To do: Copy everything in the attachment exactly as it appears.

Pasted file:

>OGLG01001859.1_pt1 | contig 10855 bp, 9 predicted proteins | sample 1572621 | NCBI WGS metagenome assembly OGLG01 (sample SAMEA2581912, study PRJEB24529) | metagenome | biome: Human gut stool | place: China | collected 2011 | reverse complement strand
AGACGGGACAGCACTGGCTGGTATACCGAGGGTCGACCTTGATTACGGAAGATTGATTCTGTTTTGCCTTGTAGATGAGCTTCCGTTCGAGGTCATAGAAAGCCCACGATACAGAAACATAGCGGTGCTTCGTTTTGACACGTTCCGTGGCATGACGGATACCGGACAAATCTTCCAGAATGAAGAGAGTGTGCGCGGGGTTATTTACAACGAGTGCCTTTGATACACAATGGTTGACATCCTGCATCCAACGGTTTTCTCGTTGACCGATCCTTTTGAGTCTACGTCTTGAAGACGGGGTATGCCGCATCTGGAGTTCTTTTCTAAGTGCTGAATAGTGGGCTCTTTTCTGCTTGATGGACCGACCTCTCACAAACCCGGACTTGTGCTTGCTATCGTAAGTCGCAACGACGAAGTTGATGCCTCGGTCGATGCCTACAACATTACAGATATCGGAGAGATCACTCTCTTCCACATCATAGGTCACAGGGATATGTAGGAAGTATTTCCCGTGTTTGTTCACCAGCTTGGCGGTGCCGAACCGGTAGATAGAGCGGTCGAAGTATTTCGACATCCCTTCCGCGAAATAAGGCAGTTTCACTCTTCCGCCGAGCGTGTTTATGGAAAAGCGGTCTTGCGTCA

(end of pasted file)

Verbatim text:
>OGLG01001859.1_pt1 | contig 10855 bp, 9 predicted proteins | sample 1572621 | NCBI WGS metagenome assembly OGLG01 (sample SAMEA2581912, study PRJEB24529) | metagenome | biome: Human gut stool | place: China | collected 2011 | reverse complement strand
AGACGGGACAGCACTGGCTGGTATACCGAGGGTCGACCTTGATTACGGAAGATTGATTCTGTTTTGCCTTGTAGATGAGCTTCCGTTCGAGGTCATAGAAAGCCCACGATACAGAAACATAGCGGTGCTTCGTTTTGACACGTTCCGTGGCATGACGGATACCGGACAAATCTTCCAGAATGAAGAGAGTGTGCGCGGGGTTATTTACAACGAGTGCCTTTGATACACAATGGTTGACATCCTGCATCCAACGGTTTTCTCGTTGACCGATCCTTTTGAGTCTACGTCTTGAAGACGGGGTATGCCGCATCTGGAGTTCTTTTCTAAGTGCTGAATAGTGGGCTCTTTTCTGCTTGATGGACCGACCTCTCACAAACCCGGACTTGTGCTTGCTATCGTAAGTCGCAACGACGAAGTTGATGCCTCGGTCGATGCCTACAACATTACAGATATCGGAGAGATCACTCTCTTCCACATCATAGGTCACAGGGATATGTAGGAAGTATTTCCCGTGTTTGTTCACCAGCTTGGCGGTGCCGAACCGGTAGATAGAGCGGTCGAAGTATTTCGACATCCCTTCCGCGAAATAAGGCAGTTTCACTCTTCCGCCGAGCGTGTTTATGGAAAAGCGGTCTTGCGTCA